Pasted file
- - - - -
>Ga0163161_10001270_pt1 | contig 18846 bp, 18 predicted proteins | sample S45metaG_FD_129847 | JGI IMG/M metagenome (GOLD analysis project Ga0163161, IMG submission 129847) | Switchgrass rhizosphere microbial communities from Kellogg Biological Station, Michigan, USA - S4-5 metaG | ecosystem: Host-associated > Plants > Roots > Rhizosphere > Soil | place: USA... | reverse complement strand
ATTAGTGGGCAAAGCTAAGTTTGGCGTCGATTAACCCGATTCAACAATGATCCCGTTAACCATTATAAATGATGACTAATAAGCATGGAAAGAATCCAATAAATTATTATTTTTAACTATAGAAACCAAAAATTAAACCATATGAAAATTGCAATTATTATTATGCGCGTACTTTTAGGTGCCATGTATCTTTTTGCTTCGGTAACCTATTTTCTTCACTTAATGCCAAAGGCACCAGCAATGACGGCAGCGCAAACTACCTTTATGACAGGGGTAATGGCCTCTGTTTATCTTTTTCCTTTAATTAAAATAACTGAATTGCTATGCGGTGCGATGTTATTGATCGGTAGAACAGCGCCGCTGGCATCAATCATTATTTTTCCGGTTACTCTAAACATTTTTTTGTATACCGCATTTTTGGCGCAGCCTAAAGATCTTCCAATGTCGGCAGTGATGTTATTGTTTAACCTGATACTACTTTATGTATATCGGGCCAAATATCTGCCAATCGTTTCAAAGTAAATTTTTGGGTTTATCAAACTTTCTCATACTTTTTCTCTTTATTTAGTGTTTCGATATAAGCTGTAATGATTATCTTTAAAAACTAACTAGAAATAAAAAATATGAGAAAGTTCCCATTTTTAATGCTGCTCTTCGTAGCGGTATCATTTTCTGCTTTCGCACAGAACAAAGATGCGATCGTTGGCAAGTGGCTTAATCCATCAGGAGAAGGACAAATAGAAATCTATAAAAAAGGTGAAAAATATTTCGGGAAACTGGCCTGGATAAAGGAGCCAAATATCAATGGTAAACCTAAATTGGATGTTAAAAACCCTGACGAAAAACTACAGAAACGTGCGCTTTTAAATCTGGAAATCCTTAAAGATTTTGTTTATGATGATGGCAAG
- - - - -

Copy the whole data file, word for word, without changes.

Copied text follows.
>Ga0163161_10001270_pt1 | contig 18846 bp, 18 predicted proteins | sample S45metaG_FD_129847 | JGI IMG/M metagenome (GOLD analysis project Ga0163161, IMG submission 129847) | Switchgrass rhizosphere microbial communities from Kellogg Biological Station, Michigan, USA - S4-5 metaG | ecosystem: Host-associated > Plants > Roots > Rhizosphere > Soil | place: USA... | reverse complement strand
ATTAGTGGGCAAAGCTAAGTTTGGCGTCGATTAACCCGATTCAACAATGATCCCGTTAACCATTATAAATGATGACTAATAAGCATGGAAAGAATCCAATAAATTATTATTTTTAACTATAGAAACCAAAAATTAAACCATATGAAAATTGCAATTATTATTATGCGCGTACTTTTAGGTGCCATGTATCTTTTTGCTTCGGTAACCTATTTTCTTCACTTAATGCCAAAGGCACCAGCAATGACGGCAGCGCAAACTACCTTTATGACAGGGGTAATGGCCTCTGTTTATCTTTTTCCTTTAATTAAAATAACTGAATTGCTATGCGGTGCGATGTTATTGATCGGTAGAACAGCGCCGCTGGCATCAATCATTATTTTTCCGGTTACTCTAAACATTTTTTTGTATACCGCATTTTTGGCGCAGCCTAAAGATCTTCCAATGTCGGCAGTGATGTTATTGTTTAACCTGATACTACTTTATGTATATCGGGCCAAATATCTGCCAATCGTTTCAAAGTAAATTTTTGGGTTTATCAAACTTTCTCATACTTTTTCTCTTTATTTAGTGTTTCGATATAAGCTGTAATGATTATCTTTAAAAACTAACTAGAAATAAAAAATATGAGAAAGTTCCCATTTTTAATGCTGCTCTTCGTAGCGGTATCATTTTCTGCTTTCGCACAGAACAAAGATGCGATCGTTGGCAAGTGGCTTAATCCATCAGGAGAAGGACAAATAGAAATCTATAAAAAAGGTGAAAAATATTTCGGGAAACTGGCCTGGATAAAGGAGCCAAATATCAATGGTAAACCTAAATTGGATGTTAAAAACCCTGACGAAAAACTACAGAAACGTGCGCTTTTAAATCTGGAAATCCTTAAAGATTTTGTTTATGATGATGGCAAG